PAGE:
Sewer backup forces fire station to close


A Seymour fire station is closed for possibly the next three weeks after running into a foul situation late last month.

On Sept. 27, a pump at a sewer lift station failed, causing sewage to back up into Fire Station 3 on Meadowbrook Drive behind The Home Depot.

The station was closed immediately to protect the firefighters, said Fire Chief Brad Lucas.

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“We’re downhill from the lift station, and we all know what runs downhill, and it did,” Lucas said of the sewage. “It came through every floor drain in the building.”

He said a cost estimate for the repairs is not available at this time, but the city’s insurance will cover the cost.

The backup caused extensive damage to the interior of the station and has temporarily displaced the firefighters and trucks housed there.

Station 3 has two firetrucks, including Ladder 3, and a reserve fire engine.

“We moved Ladder 3 to headquarters and moved Engine 1 to Station 2, and both our reserve engines are out at DPW (Department of Public Works) right now,” Lucas said. “The guys are filling in. We’ve got pretty crowded stations right now, but we’re making it work.”

The situation also slows response time to calls on the east side of the city, he said.

“I know we’re going to have a little bit more response time to the east side of town,” he said. “But that’s where we were 14 years ago before we had the station. We’re doing the best we can, and we’ll get through it.”

Restoration Express, a remediation company out of Indianapolis, came down the evening of Sept. 27 and started to disinfect the building, Lucas said.

“The next day, they came in and started cutting drywall off 2 feet from the floor,” he said.

It wasn’t until Oct. 4 that the city’s insurance adjuster came down and approved all of the work that needed to be done, Lucas said.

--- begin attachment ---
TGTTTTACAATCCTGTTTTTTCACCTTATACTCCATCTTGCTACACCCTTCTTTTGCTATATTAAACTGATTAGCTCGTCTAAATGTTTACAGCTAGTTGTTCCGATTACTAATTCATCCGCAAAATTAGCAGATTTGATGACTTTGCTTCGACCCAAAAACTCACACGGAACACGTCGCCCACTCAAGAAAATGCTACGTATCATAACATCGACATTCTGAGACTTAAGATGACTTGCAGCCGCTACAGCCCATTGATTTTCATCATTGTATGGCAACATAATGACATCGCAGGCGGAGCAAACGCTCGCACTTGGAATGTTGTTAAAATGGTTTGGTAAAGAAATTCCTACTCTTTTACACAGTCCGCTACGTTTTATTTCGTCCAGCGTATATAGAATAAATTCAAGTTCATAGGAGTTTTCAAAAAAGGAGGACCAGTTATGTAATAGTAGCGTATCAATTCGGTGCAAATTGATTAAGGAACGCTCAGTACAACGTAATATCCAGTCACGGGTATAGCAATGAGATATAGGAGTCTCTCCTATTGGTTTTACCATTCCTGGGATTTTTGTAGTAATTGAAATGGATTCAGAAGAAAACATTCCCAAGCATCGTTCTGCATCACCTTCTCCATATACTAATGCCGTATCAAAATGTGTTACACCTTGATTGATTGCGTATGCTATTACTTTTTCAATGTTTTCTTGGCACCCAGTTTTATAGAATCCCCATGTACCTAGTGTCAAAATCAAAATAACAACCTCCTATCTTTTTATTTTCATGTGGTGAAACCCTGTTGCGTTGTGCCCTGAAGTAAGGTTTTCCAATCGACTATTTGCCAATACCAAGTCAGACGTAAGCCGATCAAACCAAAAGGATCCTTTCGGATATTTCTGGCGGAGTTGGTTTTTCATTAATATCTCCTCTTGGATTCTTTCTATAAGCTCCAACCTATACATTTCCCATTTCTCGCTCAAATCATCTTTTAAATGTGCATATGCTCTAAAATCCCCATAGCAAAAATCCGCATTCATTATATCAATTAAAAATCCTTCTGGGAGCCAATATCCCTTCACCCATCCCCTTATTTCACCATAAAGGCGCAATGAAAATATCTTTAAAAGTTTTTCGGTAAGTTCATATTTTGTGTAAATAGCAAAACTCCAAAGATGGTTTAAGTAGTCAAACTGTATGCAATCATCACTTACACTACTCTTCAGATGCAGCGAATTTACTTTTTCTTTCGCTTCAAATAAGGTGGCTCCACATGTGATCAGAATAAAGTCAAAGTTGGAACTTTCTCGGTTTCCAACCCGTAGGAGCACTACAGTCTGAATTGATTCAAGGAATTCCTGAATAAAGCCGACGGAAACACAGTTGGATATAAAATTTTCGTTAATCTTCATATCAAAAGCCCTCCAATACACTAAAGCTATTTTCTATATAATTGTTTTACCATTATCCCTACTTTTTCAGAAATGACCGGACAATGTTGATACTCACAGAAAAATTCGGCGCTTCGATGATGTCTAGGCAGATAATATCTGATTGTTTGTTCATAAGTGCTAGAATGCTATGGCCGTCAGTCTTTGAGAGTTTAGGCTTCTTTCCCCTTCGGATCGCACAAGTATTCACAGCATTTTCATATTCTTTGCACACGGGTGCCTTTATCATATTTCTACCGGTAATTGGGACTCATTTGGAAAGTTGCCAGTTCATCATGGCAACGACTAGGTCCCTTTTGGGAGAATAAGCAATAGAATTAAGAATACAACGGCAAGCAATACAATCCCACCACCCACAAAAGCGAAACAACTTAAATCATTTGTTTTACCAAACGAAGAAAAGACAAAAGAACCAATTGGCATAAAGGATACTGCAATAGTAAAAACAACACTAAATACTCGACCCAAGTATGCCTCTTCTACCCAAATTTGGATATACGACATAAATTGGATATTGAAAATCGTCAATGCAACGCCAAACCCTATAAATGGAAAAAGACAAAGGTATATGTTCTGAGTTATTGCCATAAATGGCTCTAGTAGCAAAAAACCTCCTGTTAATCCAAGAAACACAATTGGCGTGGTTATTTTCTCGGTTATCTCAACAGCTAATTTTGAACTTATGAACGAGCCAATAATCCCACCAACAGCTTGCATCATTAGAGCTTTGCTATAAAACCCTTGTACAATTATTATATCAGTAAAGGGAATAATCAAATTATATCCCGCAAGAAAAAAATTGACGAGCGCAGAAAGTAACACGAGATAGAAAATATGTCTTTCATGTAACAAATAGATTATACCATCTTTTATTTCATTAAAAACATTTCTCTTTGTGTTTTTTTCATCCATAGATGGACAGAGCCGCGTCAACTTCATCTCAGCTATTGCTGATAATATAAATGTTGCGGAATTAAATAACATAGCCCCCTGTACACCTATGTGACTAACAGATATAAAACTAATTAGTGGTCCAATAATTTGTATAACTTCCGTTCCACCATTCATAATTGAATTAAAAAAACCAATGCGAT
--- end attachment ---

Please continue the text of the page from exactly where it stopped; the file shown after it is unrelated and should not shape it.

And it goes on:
Besides the drywall, all of the flooring will have to be replaced along with cabinets in the kitchen and laundry room.

“We had this sewage everywhere in the building,” he said. “The bedroom was the only room that didn’t have any in it.”

Lucas said the next step in the cleanup, which was supposed to take place Tuesday, is to use 160-degree, high-pressure water mixed with detergent to clean all of the floors.

“That will kill all the bad things it needs to kill,” he said.

Once it’s dry, they will start rebuilding.

Lucas said his goal is to get the firetrucks moved back in first because the engine bay side of the building is easier to clean than the living quarters.

“Hopefully by about Thursday this week, we’ll move the trucks back in,” he said. “That will be isolated from the other part where they’re doing the other work.”

He’s confident in the plan but knows it will take some time to get things back the way they were.

“They’re thinking maybe three weeks we’ll be back in,” Lucas said. “I hope that’s the case.”

Work to install a sewage backflow preventer has already been scheduled, he said.

Mayor Craig Luedeman said he plans to have talks with The Home Depot and the holding company that owns the property to talk about the future of the lift station.

“That’s part of the problem,” he said. “Technically, it’s a private lift station that we dump into, and as a city, we can’t go in and fix it.”

Lucas said the lift station hasn’t been fixed yet because the owner is still waiting on a pump, but the city’s wastewater treatment employees have been pumping it out twice a day to make sure another backup doesn’t happen.

Luedeman said he would like to see the city accept the lift station so it can maintain it.

“That’s the process we’re going to start now,” he said.

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